In the hope that he could erase all skepticism among the local population, before he put it into action, Bill Allen invited Acting Mayor Warren Matumeak, elder hunters Alred Leavitt, Whitlam Adams and some other community elders and leaders for a ride on the screw tractor.
Warren Matumeak walking away with an ABC reporter after the ride.
Alfred and Whitlam, after the ride.
Once again, I am sad and frustrated. Bill Allen did put the screw tractor into action, but I cannot find the pictures. He drove it into a crack, it broke through and then cut through the ice as slick and swiftly as he had promised - but it did not leave a clear path. The path filled with slush and ice. It was not a path the whales could swim through. It was a path that was of no value to whale nor man.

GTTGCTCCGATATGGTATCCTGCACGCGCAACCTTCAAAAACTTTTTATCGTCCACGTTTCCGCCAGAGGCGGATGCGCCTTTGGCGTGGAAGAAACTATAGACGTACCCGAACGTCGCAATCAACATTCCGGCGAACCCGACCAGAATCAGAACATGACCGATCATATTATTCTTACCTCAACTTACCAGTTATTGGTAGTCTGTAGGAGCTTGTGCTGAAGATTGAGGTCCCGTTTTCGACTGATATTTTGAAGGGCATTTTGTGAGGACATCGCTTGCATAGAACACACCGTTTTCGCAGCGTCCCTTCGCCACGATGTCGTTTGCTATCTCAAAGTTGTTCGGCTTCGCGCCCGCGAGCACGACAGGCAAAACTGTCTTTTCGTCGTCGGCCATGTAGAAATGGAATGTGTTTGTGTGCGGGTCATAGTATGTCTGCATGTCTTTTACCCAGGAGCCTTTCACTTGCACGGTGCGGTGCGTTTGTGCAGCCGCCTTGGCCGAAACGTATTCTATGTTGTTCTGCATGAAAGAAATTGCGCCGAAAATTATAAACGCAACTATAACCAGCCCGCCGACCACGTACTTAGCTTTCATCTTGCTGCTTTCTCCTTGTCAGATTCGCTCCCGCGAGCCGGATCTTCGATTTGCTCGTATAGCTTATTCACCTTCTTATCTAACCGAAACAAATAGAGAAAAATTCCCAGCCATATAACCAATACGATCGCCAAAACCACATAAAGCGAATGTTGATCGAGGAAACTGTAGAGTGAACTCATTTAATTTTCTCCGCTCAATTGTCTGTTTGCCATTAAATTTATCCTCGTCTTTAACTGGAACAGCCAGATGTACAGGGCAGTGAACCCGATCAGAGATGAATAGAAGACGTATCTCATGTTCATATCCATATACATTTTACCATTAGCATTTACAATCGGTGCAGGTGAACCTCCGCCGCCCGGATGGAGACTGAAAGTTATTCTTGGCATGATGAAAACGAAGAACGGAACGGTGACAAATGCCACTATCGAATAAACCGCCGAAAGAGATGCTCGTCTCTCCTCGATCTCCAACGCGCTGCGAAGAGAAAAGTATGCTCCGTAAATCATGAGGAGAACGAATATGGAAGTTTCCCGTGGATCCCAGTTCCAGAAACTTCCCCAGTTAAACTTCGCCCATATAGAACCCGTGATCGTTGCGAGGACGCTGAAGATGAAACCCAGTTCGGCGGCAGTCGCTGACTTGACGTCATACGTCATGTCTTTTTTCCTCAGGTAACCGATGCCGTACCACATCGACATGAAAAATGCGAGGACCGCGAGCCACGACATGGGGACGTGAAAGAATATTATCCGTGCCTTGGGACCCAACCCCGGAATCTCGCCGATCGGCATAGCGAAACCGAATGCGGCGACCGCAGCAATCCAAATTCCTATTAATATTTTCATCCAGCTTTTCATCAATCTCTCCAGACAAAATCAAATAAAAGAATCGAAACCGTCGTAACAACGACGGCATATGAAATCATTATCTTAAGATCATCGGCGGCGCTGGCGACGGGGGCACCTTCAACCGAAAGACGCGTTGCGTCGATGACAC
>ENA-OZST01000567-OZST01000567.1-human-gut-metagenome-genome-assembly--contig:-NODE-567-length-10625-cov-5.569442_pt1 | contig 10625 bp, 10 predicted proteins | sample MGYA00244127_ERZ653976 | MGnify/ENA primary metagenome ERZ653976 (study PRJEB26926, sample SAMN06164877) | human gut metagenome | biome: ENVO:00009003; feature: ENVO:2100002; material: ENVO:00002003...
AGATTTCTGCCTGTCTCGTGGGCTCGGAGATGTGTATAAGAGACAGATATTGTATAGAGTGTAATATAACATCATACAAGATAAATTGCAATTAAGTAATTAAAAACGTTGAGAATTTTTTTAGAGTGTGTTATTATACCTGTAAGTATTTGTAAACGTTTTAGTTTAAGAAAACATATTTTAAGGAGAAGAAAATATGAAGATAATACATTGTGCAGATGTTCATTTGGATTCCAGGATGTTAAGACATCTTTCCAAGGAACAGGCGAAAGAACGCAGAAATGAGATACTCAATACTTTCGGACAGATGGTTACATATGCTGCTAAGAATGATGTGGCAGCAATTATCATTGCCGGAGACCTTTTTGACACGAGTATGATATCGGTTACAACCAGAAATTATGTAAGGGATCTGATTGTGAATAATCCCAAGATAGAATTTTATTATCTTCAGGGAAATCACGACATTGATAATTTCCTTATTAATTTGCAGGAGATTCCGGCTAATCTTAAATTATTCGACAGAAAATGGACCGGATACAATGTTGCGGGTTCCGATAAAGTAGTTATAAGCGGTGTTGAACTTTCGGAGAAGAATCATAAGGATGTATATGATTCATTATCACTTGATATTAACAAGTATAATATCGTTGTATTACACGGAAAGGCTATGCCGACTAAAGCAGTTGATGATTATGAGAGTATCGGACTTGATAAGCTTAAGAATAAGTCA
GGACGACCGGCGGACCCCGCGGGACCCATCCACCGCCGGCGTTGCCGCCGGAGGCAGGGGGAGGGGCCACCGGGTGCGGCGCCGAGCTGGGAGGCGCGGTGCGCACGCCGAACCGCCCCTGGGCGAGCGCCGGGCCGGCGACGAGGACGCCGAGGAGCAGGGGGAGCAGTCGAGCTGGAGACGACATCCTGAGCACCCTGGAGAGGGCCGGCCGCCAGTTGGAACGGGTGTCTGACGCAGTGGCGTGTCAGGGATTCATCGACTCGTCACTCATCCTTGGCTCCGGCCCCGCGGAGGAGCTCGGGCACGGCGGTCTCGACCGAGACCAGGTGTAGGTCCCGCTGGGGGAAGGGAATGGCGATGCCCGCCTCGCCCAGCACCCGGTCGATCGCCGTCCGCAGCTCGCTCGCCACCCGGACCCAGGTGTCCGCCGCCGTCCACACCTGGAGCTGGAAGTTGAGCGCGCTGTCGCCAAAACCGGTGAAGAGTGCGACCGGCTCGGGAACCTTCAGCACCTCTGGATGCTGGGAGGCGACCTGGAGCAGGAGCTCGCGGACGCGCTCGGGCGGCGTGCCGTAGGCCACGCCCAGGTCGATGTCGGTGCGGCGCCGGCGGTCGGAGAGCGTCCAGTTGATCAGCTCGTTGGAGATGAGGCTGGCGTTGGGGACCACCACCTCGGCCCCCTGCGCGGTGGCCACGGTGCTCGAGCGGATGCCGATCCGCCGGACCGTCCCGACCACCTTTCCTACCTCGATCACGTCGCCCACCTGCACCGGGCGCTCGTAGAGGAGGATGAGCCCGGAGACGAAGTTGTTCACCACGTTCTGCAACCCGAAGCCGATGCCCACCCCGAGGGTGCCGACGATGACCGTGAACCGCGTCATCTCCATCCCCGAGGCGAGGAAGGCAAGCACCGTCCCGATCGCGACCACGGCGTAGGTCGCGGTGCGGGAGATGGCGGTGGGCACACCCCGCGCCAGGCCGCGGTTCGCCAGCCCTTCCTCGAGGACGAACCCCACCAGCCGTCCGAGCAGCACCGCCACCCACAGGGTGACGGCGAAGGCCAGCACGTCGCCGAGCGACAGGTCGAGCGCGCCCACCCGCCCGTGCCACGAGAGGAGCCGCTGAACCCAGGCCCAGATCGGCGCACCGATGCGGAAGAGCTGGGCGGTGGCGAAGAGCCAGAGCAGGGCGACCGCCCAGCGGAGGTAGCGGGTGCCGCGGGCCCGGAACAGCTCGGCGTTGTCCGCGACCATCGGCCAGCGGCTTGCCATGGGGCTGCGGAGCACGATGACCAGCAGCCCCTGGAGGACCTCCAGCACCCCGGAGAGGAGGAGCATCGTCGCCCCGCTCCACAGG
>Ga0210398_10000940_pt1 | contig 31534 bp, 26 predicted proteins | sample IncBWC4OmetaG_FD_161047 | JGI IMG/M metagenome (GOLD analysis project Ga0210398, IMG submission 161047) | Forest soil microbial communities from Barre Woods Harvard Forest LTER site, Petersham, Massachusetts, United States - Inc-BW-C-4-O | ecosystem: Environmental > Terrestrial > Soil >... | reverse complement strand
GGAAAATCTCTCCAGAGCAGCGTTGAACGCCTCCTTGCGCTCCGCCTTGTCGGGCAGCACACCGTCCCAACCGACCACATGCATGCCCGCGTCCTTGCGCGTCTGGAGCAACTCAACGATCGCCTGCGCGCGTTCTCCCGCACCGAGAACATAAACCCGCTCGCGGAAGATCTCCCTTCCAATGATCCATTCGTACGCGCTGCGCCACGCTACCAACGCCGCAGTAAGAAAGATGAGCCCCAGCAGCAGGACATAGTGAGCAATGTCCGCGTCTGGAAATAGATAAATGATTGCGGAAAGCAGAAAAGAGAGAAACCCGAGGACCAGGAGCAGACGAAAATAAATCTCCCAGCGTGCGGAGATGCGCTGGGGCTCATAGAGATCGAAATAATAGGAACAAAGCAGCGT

So, back at Prudhoe, welders began to design and assemble a scoop the tractor could pull behind it to clear the slush and ice out of the path. If this failed, and if the Soviets failed, then somewhere, I can't even remember where, people began to sew together a large net that could be flown to Barrow and then used to net the whales and hoist them out of the water and fly them to safety.
I don't think anyone had any idea how this might be accomplished, but, if need be, the net would be there. People could then try to solve the problem.
The screw tractor, at night. If I recall correctly, a repair was being made, a weld applied. The tractor would get another chance - as Oran Caudle knows so well. I believe I have those negatives - so readers will still get to see it in action.
Meanwhile, the whalers kept cutting their holes, drawing ever closer to the pressure ridges.